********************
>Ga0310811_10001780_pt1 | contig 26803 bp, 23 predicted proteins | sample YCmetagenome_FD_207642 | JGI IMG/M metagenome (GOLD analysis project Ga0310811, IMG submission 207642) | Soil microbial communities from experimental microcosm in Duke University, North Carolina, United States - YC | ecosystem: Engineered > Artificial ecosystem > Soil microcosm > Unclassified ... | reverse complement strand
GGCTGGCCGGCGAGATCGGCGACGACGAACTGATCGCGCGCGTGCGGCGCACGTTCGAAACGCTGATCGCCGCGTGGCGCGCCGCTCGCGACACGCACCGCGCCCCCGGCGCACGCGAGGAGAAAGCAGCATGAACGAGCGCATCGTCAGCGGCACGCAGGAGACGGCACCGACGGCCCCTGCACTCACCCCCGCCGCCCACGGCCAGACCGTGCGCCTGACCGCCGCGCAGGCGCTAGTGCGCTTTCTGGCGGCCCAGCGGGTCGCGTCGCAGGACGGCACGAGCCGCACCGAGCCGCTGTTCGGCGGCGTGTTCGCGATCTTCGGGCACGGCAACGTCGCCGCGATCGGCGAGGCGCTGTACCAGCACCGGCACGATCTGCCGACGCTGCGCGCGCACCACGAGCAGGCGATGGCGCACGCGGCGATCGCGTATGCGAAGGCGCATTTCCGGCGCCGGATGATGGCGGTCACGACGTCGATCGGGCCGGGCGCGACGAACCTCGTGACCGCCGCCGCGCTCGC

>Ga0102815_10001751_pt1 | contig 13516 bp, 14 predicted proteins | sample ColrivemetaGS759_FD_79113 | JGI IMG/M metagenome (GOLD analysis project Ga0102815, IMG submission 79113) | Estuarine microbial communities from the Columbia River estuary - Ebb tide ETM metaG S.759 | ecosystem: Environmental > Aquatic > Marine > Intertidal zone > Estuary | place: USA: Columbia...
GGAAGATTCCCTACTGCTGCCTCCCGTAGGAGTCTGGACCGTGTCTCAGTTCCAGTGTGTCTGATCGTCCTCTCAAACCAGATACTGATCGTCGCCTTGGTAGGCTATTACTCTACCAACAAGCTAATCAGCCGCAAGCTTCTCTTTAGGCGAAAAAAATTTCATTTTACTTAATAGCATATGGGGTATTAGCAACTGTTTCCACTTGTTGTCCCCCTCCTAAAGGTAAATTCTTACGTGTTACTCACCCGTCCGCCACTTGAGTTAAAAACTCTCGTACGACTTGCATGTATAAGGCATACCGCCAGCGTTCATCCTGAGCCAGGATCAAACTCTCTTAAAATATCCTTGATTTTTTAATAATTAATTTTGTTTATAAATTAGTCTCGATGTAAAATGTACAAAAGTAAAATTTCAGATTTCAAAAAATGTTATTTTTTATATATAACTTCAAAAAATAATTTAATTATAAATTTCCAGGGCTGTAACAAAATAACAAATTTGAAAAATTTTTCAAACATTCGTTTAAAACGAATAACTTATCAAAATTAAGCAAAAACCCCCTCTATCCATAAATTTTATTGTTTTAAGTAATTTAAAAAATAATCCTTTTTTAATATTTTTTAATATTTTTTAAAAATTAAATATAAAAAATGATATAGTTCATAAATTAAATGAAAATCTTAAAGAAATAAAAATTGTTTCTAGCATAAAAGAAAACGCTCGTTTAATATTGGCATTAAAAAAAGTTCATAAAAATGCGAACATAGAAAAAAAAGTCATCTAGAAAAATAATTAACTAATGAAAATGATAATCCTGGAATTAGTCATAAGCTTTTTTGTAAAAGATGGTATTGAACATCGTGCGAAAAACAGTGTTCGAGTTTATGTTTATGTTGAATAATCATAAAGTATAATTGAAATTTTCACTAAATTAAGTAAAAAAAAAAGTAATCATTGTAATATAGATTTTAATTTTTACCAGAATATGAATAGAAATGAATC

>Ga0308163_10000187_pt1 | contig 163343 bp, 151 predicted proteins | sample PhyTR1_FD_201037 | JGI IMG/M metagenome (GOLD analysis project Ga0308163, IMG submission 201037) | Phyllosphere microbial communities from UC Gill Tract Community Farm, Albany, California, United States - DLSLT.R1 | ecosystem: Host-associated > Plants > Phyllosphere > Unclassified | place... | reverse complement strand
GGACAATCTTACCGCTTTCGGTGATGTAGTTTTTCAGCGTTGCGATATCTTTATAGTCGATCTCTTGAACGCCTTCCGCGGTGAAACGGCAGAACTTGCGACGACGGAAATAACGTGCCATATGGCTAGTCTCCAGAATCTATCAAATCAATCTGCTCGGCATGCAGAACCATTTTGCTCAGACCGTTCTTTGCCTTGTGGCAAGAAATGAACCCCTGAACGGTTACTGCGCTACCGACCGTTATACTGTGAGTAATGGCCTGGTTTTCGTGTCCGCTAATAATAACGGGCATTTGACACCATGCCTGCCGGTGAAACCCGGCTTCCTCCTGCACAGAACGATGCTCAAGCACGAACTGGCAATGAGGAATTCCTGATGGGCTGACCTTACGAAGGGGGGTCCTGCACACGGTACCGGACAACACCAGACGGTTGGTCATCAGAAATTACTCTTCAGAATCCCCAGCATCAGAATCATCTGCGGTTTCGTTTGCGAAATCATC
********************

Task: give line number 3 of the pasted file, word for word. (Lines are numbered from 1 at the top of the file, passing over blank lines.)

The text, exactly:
>Ga0102815_10001751_pt1 | contig 13516 bp, 14 predicted proteins | sample ColrivemetaGS759_FD_79113 | JGI IMG/M metagenome (GOLD analysis project Ga0102815, IMG submission 79113) | Estuarine microbial communities from the Columbia River estuary - Ebb tide ETM metaG S.759 | ecosystem: Environmental > Aquatic > Marine > Intertidal zone > Estuary | place: USA: Columbia...